THE DEEP ONES: "The History of the Young Man with Spectacles" by Arthur Machen

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THE DEEP ONES: "The History of the Young Man with Spectacles" by Arthur Machen

jul. 20, 2020, 8:35pm

I decided to reread the whole of The Three I'll be even later than usual.

jul. 21, 2020, 3:42pm

Just finished it online. I ought, though, read the whole of The Three Impostors at some point.

jul. 21, 2020, 4:10pm

I just re-read it in the Joshi Best Weird Tales of Arthur Machen Volume 1 edition.

jul. 22, 2020, 3:11pm

Maybe this works better as part of The Three Impostors, but I found it pretty weak (and seemingly nonweird - is there something in the greater context to suggest Lipsius' knowledge is supernaturally derived?).

I did not find myself in much sympathy with the final remarks hoping for the protagonist's escape - seems to me he did his part to deserve an unpleasant end.

Might have liked if the pleasures offered by the cult had been expanded on a bit.

Editat: jul. 22, 2020, 5:54pm

Yes, the descriptions of the interior activities of the cult were frustratingly elliptical.

I found it interesting in light of my recent read of The Secret School of Wisdom. Secret societies can inspire such dread in those who are unfamiliar with the reality of their operations, and I'm especially curious about what people imagine to be their great crimes and ineluctable influence.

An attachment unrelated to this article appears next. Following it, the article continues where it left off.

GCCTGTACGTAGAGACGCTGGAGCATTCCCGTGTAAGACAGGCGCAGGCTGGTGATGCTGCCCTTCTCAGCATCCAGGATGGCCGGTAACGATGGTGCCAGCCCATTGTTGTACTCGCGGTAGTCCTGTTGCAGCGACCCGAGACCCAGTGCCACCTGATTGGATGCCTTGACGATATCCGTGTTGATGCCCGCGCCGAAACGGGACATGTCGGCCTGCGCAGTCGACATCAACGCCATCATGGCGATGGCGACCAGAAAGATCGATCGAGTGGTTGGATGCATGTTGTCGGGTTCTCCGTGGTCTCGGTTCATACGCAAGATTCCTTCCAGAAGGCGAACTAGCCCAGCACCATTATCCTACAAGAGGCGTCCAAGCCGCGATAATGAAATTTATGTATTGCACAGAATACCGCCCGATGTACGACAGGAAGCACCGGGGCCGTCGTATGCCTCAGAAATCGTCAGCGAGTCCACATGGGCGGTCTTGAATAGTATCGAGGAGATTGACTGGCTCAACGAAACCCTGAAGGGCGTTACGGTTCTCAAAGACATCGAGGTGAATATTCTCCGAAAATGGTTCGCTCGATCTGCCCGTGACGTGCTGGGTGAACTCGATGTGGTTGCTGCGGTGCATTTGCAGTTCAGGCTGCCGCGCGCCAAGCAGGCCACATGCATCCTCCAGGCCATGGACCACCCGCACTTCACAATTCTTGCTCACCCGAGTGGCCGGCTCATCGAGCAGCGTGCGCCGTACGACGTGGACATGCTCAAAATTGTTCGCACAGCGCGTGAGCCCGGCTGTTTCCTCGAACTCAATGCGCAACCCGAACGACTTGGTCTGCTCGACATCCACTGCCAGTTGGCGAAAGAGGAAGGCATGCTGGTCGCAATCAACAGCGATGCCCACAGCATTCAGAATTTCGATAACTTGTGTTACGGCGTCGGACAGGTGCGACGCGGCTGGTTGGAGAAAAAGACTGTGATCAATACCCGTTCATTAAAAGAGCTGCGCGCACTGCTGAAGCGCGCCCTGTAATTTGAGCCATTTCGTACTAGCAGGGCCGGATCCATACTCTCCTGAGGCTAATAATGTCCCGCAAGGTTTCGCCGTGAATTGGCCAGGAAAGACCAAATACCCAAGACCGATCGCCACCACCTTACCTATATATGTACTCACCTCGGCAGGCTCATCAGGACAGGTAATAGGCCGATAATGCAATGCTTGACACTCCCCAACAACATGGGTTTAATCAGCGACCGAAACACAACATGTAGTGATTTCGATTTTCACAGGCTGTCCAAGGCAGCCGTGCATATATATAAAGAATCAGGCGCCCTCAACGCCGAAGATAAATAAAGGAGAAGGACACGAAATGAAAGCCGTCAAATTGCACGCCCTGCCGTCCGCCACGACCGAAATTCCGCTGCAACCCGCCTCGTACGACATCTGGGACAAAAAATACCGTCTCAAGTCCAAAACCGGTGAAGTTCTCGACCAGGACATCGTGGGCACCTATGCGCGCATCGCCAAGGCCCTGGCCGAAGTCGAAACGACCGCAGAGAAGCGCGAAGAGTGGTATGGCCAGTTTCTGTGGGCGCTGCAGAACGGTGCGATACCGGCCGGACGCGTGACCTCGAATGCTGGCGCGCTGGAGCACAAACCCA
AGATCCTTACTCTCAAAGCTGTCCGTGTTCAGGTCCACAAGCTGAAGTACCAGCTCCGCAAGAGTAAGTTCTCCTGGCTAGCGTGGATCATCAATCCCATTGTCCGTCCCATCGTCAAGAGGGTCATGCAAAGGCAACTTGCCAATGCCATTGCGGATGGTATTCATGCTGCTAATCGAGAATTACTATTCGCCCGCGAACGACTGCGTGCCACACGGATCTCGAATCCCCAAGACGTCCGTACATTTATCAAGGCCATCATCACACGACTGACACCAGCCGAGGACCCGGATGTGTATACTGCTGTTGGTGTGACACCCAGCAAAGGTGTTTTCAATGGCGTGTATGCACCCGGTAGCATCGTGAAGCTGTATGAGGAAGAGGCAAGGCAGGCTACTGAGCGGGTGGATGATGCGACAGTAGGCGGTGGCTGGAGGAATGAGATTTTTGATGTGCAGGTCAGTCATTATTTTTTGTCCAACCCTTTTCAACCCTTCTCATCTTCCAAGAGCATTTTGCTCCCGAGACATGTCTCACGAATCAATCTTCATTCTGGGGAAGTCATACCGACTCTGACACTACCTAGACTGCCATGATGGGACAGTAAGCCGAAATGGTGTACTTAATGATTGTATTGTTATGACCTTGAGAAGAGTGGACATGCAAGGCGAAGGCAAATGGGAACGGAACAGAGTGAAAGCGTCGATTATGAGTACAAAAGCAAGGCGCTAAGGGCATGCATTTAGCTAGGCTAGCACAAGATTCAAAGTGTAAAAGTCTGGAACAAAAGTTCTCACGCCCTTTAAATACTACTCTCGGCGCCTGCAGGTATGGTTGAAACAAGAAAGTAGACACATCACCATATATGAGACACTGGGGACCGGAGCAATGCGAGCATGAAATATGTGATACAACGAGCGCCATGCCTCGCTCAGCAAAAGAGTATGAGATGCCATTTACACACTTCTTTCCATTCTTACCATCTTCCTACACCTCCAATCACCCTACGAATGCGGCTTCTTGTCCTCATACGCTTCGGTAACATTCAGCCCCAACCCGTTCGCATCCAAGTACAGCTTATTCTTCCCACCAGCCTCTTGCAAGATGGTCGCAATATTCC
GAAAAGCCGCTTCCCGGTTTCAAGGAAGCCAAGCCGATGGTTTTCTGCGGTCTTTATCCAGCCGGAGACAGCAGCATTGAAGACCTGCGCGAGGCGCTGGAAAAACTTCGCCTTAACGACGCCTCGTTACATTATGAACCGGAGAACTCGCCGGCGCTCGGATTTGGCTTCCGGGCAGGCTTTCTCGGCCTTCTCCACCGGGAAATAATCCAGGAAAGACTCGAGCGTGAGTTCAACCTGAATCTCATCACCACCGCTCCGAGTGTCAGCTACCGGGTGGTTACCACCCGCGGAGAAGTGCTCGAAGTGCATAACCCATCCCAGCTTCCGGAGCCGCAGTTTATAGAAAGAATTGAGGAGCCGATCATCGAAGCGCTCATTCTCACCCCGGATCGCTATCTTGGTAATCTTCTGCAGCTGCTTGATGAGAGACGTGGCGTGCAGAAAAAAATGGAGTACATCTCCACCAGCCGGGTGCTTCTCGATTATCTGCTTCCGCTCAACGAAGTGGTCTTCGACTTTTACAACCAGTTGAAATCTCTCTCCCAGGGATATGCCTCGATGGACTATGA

jul. 22, 2020, 7:41pm

I've never read The Three Imposters though I've read some of the stories. I'm going to have read it soon.

I liked it largely for three reasons.

I suspect that Walters might be sort of a satire on youthful pretensions -- maybe even Machen's.

There were a lot of occult and revolutionary societies in London at the time. (After all, Conrad's The Secret Agent is set in 1896.) I appreciated Machen using that background, again perhaps inspired by some societies he came in contact with.

I rather liked the phrasing of ". . . you are an intelligent man ... I'm sure you won't repeat the question" of Lipsius' threats.

I wonder if Machen took his name from one Justuus Lipsius, a Renaissance philosopher who sought to combine stoicism with Christianity. This Lipsius seems interested in neither.

I did wonder about Walters' curious phrase about luring people to Lupsius' house: "it is on my conscience that I have held many to the deaths of the pit." (I read the story out of Volume 1 of the Joshi edited Arthur Machen: Collection Fiction). is he talking literal death? Murders he witnessed? Or committed? Or is he referring to some sort of spiritual death?

It is sort of ironic that, at story's end, would be scholar Walters has given kind of given us a unique historical account -- one which could have used more annotating and detail of the sort he seems to object to.

Editat: jul. 23, 2020, 2:45am

>7 RandyStafford: